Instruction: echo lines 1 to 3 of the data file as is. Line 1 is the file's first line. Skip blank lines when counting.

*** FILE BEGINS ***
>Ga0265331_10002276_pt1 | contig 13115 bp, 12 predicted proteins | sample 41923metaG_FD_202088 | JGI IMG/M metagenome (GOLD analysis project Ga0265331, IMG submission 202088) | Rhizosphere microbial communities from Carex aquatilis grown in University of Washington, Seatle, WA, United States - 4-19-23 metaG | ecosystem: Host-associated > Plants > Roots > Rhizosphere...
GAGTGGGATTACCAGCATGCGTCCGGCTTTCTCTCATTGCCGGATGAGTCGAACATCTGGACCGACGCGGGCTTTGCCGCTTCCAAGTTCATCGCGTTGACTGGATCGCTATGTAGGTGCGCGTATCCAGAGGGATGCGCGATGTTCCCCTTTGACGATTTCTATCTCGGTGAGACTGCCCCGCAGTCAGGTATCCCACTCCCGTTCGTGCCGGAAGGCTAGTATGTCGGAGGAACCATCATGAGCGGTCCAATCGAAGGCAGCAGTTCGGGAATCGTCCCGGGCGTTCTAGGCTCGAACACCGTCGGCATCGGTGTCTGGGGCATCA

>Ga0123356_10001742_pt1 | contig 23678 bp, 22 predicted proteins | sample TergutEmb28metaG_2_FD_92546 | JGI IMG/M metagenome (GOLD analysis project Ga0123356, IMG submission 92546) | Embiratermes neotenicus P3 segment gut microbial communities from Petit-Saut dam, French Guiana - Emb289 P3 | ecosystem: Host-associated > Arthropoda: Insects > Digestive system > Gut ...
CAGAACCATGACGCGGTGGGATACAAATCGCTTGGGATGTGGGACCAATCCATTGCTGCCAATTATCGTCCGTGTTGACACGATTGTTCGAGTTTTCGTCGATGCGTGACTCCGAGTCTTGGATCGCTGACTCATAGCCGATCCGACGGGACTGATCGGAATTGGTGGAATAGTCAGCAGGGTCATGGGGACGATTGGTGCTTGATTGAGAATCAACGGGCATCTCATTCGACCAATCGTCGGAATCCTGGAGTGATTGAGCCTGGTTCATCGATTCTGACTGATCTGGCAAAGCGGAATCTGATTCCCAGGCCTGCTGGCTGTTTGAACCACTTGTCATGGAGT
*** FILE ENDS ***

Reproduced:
>Ga0265331_10002276_pt1 | contig 13115 bp, 12 predicted proteins | sample 41923metaG_FD_202088 | JGI IMG/M metagenome (GOLD analysis project Ga0265331, IMG submission 202088) | Rhizosphere microbial communities from Carex aquatilis grown in University of Washington, Seatle, WA, United States - 4-19-23 metaG | ecosystem: Host-associated > Plants > Roots > Rhizosphere...
GAGTGGGATTACCAGCATGCGTCCGGCTTTCTCTCATTGCCGGATGAGTCGAACATCTGGACCGACGCGGGCTTTGCCGCTTCCAAGTTCATCGCGTTGACTGGATCGCTATGTAGGTGCGCGTATCCAGAGGGATGCGCGATGTTCCCCTTTGACGATTTCTATCTCGGTGAGACTGCCCCGCAGTCAGGTATCCCACTCCCGTTCGTGCCGGAAGGCTAGTATGTCGGAGGAACCATCATGAGCGGTCCAATCGAAGGCAGCAGTTCGGGAATCGTCCCGGGCGTTCTAGGCTCGAACACCGTCGGCATCGGTGTCTGGGGCATCA

>Ga0123356_10001742_pt1 | contig 23678 bp, 22 predicted proteins | sample TergutEmb28metaG_2_FD_92546 | JGI IMG/M metagenome (GOLD analysis project Ga0123356, IMG submission 92546) | Embiratermes neotenicus P3 segment gut microbial communities from Petit-Saut dam, French Guiana - Emb289 P3 | ecosystem: Host-associated > Arthropoda: Insects > Digestive system > Gut ...